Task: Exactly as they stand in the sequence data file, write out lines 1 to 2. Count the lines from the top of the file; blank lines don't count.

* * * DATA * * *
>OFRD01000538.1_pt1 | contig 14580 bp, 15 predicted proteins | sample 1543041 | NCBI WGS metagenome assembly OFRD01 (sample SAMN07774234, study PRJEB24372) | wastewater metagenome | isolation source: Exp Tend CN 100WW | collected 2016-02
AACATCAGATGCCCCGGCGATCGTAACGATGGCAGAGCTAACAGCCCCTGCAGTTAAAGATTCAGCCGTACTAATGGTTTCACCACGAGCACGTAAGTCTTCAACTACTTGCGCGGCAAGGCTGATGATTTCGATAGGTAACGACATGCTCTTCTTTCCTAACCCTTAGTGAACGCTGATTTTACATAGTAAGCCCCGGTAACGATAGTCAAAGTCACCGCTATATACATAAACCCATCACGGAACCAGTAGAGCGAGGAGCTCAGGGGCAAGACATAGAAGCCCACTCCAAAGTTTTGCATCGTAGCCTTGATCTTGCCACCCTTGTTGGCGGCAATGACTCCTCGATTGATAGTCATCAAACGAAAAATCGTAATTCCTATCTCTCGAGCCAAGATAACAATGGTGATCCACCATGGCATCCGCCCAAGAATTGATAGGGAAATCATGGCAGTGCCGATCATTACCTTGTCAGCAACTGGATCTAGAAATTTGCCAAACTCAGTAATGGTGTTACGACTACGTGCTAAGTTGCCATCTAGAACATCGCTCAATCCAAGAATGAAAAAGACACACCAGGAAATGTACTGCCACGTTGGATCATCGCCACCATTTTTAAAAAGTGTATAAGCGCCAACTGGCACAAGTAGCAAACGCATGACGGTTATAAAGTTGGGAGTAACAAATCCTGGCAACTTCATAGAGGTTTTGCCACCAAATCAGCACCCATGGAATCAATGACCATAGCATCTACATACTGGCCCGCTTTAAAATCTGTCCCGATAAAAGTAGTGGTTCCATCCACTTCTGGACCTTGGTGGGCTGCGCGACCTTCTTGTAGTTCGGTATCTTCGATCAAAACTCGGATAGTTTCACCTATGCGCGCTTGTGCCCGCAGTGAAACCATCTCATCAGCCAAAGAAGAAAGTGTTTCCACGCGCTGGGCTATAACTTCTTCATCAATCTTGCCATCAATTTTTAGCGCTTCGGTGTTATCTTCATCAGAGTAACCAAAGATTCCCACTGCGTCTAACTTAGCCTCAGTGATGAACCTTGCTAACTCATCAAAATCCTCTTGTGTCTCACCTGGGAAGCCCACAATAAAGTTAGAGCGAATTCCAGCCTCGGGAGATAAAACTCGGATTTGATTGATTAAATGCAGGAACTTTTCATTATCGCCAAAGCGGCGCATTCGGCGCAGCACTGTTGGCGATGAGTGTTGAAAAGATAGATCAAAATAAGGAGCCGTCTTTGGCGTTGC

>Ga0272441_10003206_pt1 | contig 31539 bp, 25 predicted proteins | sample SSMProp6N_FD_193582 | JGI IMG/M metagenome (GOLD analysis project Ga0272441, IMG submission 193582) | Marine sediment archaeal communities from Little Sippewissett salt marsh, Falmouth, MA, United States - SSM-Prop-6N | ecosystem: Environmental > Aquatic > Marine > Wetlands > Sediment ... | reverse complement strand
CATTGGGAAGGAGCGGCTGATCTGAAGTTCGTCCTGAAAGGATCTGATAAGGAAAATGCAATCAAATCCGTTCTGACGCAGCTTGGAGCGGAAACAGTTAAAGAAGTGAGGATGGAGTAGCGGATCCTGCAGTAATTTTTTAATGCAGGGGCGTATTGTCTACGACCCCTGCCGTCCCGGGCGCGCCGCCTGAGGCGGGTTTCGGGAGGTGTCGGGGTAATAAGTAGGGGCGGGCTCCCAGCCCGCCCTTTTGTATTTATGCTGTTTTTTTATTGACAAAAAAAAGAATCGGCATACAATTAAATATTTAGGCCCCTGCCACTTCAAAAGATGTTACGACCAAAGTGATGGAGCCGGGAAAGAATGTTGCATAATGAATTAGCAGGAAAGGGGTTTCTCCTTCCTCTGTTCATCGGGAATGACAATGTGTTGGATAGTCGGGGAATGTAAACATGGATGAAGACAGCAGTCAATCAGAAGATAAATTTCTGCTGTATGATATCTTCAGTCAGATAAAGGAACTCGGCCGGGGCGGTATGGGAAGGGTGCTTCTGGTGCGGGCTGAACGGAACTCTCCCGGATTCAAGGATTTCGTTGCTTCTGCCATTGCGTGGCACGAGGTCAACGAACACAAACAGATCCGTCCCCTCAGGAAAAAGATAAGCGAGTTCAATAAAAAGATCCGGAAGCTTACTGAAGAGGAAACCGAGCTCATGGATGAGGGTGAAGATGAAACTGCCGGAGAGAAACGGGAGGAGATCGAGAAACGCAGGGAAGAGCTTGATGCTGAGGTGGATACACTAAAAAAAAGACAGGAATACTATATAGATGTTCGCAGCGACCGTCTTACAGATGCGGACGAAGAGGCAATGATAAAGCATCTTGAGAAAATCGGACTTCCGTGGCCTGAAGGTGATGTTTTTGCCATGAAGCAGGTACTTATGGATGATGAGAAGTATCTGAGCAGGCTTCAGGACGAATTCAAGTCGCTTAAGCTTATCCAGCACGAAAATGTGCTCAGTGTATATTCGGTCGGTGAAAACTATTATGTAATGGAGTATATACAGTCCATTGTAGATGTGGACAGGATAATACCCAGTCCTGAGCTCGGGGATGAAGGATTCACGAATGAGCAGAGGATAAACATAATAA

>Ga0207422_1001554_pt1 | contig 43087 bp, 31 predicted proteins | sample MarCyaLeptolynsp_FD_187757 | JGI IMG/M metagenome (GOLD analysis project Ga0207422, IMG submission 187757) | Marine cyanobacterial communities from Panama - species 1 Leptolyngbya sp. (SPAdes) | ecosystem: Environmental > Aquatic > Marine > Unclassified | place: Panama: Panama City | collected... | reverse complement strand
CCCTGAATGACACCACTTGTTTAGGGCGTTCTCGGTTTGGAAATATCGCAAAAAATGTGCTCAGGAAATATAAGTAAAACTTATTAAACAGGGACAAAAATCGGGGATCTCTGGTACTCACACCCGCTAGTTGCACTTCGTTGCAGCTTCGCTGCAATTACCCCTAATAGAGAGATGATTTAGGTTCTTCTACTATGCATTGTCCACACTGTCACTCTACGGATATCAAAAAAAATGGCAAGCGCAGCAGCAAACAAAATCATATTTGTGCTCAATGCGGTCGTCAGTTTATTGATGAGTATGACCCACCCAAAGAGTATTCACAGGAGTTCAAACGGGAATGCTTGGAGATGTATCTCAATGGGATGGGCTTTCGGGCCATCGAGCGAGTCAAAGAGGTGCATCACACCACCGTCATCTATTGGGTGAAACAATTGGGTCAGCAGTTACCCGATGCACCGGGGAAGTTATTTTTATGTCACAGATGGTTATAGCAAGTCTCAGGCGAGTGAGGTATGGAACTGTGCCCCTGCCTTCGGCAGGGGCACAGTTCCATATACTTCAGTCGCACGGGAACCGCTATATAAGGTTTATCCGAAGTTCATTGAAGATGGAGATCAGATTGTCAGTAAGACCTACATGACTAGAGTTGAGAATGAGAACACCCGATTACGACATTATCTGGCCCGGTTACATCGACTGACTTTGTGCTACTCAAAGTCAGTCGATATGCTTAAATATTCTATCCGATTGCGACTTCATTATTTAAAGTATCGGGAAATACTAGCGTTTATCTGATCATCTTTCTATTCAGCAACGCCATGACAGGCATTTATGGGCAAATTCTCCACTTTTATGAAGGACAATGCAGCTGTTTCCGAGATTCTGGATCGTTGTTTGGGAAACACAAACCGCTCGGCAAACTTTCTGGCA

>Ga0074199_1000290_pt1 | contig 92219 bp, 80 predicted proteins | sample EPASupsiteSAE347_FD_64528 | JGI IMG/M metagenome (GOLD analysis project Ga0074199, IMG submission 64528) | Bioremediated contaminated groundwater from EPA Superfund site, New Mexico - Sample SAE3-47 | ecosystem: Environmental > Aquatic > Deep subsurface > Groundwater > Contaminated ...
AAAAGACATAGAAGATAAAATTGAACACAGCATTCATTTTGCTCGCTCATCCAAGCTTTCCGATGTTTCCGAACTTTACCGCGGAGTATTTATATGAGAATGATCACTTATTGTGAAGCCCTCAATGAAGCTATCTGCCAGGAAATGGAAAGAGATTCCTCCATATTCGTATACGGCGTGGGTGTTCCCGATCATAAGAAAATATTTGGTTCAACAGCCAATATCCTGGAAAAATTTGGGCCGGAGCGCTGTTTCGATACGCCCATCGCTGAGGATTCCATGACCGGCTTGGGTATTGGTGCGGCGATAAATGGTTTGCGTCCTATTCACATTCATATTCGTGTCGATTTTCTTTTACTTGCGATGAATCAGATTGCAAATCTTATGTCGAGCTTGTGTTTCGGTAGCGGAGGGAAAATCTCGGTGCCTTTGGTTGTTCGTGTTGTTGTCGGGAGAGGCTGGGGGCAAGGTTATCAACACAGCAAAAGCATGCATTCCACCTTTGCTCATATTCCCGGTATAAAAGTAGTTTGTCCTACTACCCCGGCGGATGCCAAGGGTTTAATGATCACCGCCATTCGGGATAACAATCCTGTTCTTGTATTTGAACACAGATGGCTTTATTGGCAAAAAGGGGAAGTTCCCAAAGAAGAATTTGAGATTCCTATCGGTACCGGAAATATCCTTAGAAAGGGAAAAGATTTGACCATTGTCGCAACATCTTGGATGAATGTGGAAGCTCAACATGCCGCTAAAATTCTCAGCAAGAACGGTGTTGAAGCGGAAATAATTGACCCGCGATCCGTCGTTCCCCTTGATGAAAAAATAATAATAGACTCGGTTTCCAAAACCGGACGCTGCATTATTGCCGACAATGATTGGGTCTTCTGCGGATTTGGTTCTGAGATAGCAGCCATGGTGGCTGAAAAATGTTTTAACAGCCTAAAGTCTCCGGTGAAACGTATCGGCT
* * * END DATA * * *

>OFRD01000538.1_pt1 | contig 14580 bp, 15 predicted proteins | sample 1543041 | NCBI WGS metagenome assembly OFRD01 (sample SAMN07774234, study PRJEB24372) | wastewater metagenome | isolation source: Exp Tend CN 100WW | collected 2016-02
AACATCAGATGCCCCGGCGATCGTAACGATGGCAGAGCTAACAGCCCCTGCAGTTAAAGATTCAGCCGTACTAATGGTTTCACCACGAGCACGTAAGTCTTCAACTACTTGCGCGGCAAGGCTGATGATTTCGATAGGTAACGACATGCTCTTCTTTCCTAACCCTTAGTGAACGCTGATTTTACATAGTAAGCCCCGGTAACGATAGTCAAAGTCACCGCTATATACATAAACCCATCACGGAACCAGTAGAGCGAGGAGCTCAGGGGCAAGACATAGAAGCCCACTCCAAAGTTTTGCATCGTAGCCTTGATCTTGCCACCCTTGTTGGCGGCAATGACTCCTCGATTGATAGTCATCAAACGAAAAATCGTAATTCCTATCTCTCGAGCCAAGATAACAATGGTGATCCACCATGGCATCCGCCCAAGAATTGATAGGGAAATCATGGCAGTGCCGATCATTACCTTGTCAGCAACTGGATCTAGAAATTTGCCAAACTCAGTAATGGTGTTACGACTACGTGCTAAGTTGCCATCTAGAACATCGCTCAATCCAAGAATGAAAAAGACACACCAGGAAATGTACTGCCACGTTGGATCATCGCCACCATTTTTAAAAAGTGTATAAGCGCCAACTGGCACAAGTAGCAAACGCATGACGGTTATAAAGTTGGGAGTAACAAATCCTGGCAACTTCATAGAGGTTTTGCCACCAAATCAGCACCCATGGAATCAATGACCATAGCATCTACATACTGGCCCGCTTTAAAATCTGTCCCGATAAAAGTAGTGGTTCCATCCACTTCTGGACCTTGGTGGGCTGCGCGACCTTCTTGTAGTTCGGTATCTTCGATCAAAACTCGGATAGTTTCACCTATGCGCGCTTGTGCCCGCAGTGAAACCATCTCATCAGCCAAAGAAGAAAGTGTTTCCACGCGCTGGGCTATAACTTCTTCATCAATCTTGCCATCAATTTTTAGCGCTTCGGTGTTATCTTCATCAGAGTAACCAAAGATTCCCACTGCGTCTAACTTAGCCTCAGTGATGAACCTTGCTAACTCATCAAAATCCTCTTGTGTCTCACCTGGGAAGCCCACAATAAAGTTAGAGCGAATTCCAGCCTCGGGAGATAAAACTCGGATTTGATTGATTAAATGCAGGAACTTTTCATTATCGCCAAAGCGGCGCATTCGGCGCAGCACTGTTGGCGATGAGTGTTGAAAAGATAGATCAAAATAAGGAGCCGTCTTTGGCGTTGC